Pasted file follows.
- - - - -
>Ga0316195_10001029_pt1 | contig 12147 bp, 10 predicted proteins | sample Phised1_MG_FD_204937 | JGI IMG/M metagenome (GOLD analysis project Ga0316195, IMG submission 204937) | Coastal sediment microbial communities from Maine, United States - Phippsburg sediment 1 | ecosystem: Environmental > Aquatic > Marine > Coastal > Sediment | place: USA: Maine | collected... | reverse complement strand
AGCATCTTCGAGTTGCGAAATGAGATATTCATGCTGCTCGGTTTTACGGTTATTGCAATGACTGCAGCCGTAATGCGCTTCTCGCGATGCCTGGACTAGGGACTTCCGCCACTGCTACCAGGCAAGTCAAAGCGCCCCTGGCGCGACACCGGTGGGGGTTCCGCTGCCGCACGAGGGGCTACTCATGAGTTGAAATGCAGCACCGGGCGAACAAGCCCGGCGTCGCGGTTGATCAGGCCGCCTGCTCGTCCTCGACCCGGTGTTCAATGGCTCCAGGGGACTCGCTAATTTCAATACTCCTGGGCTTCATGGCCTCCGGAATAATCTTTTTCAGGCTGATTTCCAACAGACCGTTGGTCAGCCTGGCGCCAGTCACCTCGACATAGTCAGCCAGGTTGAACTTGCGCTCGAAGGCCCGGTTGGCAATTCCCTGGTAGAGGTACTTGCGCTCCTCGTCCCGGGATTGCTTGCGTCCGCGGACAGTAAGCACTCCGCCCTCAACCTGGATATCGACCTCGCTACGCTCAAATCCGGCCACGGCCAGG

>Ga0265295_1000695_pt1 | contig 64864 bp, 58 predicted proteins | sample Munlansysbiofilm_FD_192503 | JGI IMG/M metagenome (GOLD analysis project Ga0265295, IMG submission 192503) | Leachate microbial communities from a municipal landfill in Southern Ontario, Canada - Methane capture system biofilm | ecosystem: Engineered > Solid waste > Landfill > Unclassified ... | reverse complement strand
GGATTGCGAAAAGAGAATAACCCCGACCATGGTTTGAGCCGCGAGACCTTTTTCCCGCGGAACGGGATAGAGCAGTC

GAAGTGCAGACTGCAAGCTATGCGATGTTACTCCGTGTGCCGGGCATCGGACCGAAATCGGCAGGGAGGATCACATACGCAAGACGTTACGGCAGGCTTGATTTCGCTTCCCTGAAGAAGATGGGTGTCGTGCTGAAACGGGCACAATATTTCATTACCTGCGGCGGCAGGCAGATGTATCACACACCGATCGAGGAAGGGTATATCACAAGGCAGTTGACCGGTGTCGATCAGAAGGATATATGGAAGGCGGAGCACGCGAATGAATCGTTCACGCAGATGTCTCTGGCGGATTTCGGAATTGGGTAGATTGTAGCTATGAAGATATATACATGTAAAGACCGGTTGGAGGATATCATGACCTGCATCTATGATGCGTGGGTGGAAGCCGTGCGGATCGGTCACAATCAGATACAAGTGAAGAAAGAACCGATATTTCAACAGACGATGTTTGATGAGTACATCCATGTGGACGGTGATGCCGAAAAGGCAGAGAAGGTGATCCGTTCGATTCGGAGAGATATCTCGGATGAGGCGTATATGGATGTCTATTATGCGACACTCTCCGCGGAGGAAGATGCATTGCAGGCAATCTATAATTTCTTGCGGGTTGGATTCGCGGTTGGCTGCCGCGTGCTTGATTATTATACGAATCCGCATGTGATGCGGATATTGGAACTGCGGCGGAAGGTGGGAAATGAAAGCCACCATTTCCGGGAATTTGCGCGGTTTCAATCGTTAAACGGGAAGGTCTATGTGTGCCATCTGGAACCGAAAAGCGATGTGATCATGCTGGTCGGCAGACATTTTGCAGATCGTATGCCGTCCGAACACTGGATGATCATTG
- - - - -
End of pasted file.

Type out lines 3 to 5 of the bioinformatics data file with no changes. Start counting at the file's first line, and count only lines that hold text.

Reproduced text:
>Ga0265295_1000695_pt1 | contig 64864 bp, 58 predicted proteins | sample Munlansysbiofilm_FD_192503 | JGI IMG/M metagenome (GOLD analysis project Ga0265295, IMG submission 192503) | Leachate microbial communities from a municipal landfill in Southern Ontario, Canada - Methane capture system biofilm | ecosystem: Engineered > Solid waste > Landfill > Unclassified ... | reverse complement strand
GGATTGCGAAAAGAGAATAACCCCGACCATGGTTTGAGCCGCGAGACCTTTTTCCCGCGGAACGGGATAGAGCAGTC

GAAGTGCAGACTGCAAGCTATGCGATGTTACTCCGTGTGCCGGGCATCGGACCGAAATCGGCAGGGAGGATCACATACGCAAGACGTTACGGCAGGCTTGATTTCGCTTCCCTGAAGAAGATGGGTGTCGTGCTGAAACGGGCACAATATTTCATTACCTGCGGCGGCAGGCAGATGTATCACACACCGATCGAGGAAGGGTATATCACAAGGCAGTTGACCGGTGTCGATCAGAAGGATATATGGAAGGCGGAGCACGCGAATGAATCGTTCACGCAGATGTCTCTGGCGGATTTCGGAATTGGGTAGATTGTAGCTATGAAGATATATACATGTAAAGACCGGTTGGAGGATATCATGACCTGCATCTATGATGCGTGGGTGGAAGCCGTGCGGATCGGTCACAATCAGATACAAGTGAAGAAAGAACCGATATTTCAACAGACGATGTTTGATGAGTACATCCATGTGGACGGTGATGCCGAAAAGGCAGAGAAGGTGATCCGTTCGATTCGGAGAGATATCTCGGATGAGGCGTATATGGATGTCTATTATGCGACACTCTCCGCGGAGGAAGATGCATTGCAGGCAATCTATAATTTCTTGCGGGTTGGATTCGCGGTTGGCTGCCGCGTGCTTGATTATTATACGAATCCGCATGTGATGCGGATATTGGAACTGCGGCGGAAGGTGGGAAATGAAAGCCACCATTTCCGGGAATTTGCGCGGTTTCAATCGTTAAACGGGAAGGTCTATGTGTGCCATCTGGAACCGAAAAGCGATGTGATCATGCTGGTCGGCAGACATTTTGCAGATCGTATGCCGTCCGAACACTGGATGATCATTG